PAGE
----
How to Raise a Bunny without Harming It Baby bunnies are beautiful and unique creatures, but they have a number of serious health concerns.
Here are some tips for raising and caring for them safely.
Never feed baby bunnys formula.
In a pet-based industry, formula can be used for babies in need.
If your baby has been born with a feeding problem, avoid feeding formula or other food that has been contaminated by a pet’s faeces.
For more information on pet feeding and the dangers of pet faecal contamination, read about baby formula and pet-food contamination.
Never leave a baby bunny unattended.
If a baby rabbit is left unattended, it could become aggressive, growl, attack, or bite, which could make it sick or injure its owner.
If you are unable to keep your bunny safe, take the baby to a veterinarian or other health care professional for observation and testing.
The rabbit can be kept in a cage or box with its food and water bowls separate from its cage.
This will help prevent accidental feeding.
Always feed a baby bunny fresh food, including carrots and potatoes, but never a food with added ingredients, like sugar or sugar-containing drinks, which can cause vomiting and diarrhea.
It is also important to avoid feeding your baby carrots or potatoes that are stored in a bowl, or frozen, that is too small to hold the food properly.
Always use a safe and gentle, dry food, like an old-fashioned, clean spoon.
Avoid foods that contain preservatives, which are chemicals that prevent bacteria from growing.
Avoid any products that contain sodium bicarbonate, a chemical that can make food taste like vinegar.
If the food has not been properly cooked, it may become dry and difficult to eat.
The same goes for a baby’s favorite food, and many babies and toddlers have an allergy to certain foods.
For information on what to do when your baby doesn’t like the taste of a certain food, read the list of foods that can cause illness in infants and toddlers, or click here.
Never put food or other substances in a baby to increase its activity level.
A small amount of food or a toy can lead to excessive activity.
This can lead the rabbit to bite or scratch the owner, which will make it ill.
For a list of other foods and toys that can lead behavior problems, click here, or call your veterinarian for more information.
Never place a baby in a heated, enclosed room, or in a small area where it can be exposed to the sun or hot air.
For an even safer environment, use a plastic bag or blanket, or make a barrier out of towels or paper towels.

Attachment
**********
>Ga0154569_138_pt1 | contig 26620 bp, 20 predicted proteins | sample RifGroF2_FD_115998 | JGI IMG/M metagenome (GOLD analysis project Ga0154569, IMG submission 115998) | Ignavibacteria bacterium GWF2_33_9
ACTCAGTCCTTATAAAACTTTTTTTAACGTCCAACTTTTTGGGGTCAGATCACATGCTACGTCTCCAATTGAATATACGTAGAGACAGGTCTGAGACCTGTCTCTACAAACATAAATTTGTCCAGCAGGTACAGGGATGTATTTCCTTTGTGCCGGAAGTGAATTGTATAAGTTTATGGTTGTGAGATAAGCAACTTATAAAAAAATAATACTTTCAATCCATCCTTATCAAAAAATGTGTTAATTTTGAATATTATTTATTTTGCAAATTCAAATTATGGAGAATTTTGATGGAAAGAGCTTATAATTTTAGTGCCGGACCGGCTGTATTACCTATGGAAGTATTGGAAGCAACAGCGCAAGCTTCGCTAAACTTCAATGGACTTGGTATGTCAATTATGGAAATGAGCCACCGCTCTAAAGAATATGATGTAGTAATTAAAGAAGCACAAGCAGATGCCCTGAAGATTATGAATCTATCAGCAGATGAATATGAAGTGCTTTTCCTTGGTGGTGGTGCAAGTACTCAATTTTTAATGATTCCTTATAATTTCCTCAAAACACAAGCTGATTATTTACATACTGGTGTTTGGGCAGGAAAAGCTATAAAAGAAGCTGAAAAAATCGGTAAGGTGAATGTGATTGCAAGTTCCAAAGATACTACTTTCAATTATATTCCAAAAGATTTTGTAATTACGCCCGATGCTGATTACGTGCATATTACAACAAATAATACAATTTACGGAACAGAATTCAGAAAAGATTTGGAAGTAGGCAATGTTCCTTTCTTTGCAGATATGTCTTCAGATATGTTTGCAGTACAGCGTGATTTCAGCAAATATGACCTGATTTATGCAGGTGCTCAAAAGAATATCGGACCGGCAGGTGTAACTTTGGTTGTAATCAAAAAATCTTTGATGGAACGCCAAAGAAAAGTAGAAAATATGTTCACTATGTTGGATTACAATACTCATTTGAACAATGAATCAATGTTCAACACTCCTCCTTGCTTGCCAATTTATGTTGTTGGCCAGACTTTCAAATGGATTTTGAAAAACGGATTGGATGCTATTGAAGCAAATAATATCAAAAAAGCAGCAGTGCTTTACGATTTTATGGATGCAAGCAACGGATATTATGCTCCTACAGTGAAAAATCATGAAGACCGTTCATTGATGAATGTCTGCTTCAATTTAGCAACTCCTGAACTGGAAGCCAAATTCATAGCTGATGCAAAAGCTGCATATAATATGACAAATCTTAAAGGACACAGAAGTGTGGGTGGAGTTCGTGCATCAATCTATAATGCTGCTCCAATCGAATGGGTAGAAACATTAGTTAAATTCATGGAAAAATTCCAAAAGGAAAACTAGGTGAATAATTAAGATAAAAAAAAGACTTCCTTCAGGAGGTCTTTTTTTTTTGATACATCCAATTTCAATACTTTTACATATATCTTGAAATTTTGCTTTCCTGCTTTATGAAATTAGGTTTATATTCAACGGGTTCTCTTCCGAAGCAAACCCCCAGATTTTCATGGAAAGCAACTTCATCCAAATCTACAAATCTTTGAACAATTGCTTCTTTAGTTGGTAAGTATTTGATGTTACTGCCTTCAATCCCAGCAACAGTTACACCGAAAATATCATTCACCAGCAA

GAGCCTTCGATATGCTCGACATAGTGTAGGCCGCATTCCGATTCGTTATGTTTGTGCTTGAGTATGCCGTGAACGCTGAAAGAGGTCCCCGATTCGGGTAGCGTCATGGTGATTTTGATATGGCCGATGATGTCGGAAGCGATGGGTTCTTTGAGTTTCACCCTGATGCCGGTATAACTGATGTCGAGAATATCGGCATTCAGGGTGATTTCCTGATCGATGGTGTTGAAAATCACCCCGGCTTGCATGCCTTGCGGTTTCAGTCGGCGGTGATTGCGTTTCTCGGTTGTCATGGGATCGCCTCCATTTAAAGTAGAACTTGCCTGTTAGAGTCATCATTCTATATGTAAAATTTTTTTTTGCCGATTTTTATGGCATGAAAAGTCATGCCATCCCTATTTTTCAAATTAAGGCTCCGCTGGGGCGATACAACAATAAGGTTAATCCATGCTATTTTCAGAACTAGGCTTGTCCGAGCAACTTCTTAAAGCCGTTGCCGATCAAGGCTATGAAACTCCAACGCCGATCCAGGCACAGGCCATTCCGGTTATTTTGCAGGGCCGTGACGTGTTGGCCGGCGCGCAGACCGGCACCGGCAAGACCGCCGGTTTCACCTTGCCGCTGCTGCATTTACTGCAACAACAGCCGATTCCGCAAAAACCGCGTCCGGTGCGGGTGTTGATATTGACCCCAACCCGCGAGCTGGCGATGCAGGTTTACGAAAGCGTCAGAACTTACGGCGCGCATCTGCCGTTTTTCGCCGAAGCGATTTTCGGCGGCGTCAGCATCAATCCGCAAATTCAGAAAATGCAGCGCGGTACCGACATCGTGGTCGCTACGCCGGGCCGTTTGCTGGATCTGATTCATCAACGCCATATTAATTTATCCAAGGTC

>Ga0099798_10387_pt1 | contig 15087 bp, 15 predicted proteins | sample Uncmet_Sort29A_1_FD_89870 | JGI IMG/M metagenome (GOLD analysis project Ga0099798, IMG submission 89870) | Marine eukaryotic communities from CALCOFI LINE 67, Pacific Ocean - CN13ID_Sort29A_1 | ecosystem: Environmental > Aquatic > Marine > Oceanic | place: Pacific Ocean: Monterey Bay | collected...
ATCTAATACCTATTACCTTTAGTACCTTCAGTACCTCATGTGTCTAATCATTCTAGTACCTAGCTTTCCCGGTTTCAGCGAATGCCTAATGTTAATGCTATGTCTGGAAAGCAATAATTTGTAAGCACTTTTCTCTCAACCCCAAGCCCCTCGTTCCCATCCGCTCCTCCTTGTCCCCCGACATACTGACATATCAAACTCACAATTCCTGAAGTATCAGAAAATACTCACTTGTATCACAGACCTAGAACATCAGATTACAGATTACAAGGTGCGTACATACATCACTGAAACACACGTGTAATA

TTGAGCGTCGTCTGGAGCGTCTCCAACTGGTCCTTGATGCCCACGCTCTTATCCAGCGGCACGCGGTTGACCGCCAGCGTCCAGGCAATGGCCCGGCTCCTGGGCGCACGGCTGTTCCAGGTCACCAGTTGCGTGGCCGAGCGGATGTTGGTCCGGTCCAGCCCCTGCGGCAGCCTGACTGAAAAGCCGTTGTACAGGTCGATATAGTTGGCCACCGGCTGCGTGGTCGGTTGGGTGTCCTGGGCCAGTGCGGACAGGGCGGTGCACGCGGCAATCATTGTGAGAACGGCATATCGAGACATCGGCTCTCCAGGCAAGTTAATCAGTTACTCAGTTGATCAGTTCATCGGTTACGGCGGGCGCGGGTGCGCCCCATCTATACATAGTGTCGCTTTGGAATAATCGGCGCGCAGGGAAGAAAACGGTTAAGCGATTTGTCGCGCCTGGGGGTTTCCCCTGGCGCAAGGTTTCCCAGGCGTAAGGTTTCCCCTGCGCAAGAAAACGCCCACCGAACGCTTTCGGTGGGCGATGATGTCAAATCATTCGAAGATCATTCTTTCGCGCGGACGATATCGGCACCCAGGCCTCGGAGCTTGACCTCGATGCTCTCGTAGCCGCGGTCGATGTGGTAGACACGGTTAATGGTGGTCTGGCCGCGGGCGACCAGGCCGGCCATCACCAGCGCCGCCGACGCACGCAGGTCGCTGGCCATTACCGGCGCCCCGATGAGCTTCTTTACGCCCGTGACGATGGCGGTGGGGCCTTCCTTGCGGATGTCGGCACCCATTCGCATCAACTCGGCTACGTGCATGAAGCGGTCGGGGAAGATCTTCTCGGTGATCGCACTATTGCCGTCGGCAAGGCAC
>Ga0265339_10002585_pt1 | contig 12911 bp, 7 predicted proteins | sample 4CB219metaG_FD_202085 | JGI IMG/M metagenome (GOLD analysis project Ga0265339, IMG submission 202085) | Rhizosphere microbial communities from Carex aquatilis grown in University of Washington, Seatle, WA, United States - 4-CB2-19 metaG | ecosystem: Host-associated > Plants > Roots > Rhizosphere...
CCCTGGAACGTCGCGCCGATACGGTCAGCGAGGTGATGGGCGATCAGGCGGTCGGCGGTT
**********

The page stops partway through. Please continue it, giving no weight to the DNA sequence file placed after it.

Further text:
Avoid touching a baby with hands that are dirty, or touching the baby in an enclosed space.
Never use an electric toothbrush to wash baby rabbits.
This is a very dangerous practice, and the toothbrush could get caught in the hair or other debris.
Also, you can make your own brush, or use one that is designed for rabbits.
To learn more about the dangers associated with using electric toothbrushes, read our tips on keeping your rabbit safe, or contact your veterinarian.
Never touch a baby or baby rabbit with a sharp object.
When a baby gets too close, it can get a sharp tooth.
If this happens, it is very painful and the rabbit will not eat.
This could also cause it to get sick.
The pain can be so bad that the rabbit may be afraid to come near the owner.
For further information on handling your pet, read this article about pet care and pet allergies.
Never take a baby on walks, or put them on a leash.
The risk of injury is higher for young, inexperienced pets, who can be more susceptible to injuries, such as being bitten or scratched by other animals.
Never allow your pet to be alone at night.
This may also increase the risk of serious illness.
For additional information, read more about pet-friendly living.
Never let your rabbit out of your sight.
It’s a good idea to keep a close eye on your rabbit as it grows and develops, and take all precautions to prevent injury.
For tips on how to protect your rabbit from potential injury, read here.
Never wear a collar, which is a metal device that is attached to a rabbit’s neck.
It can cause injuries to the neck and could be very dangerous if it gets caught on something or if it breaks.
A collar should only be worn for a short period of time and only on a short leash.
You can find out more about collars and how to keep them, including tips on getting a good one, at the National Pet Insurance website, at www.npetinsurance.com.
Never share a rabbit with other animals, particularly if the other animals are wild or have an unbalanced diet.
If they are not in a social group, they could become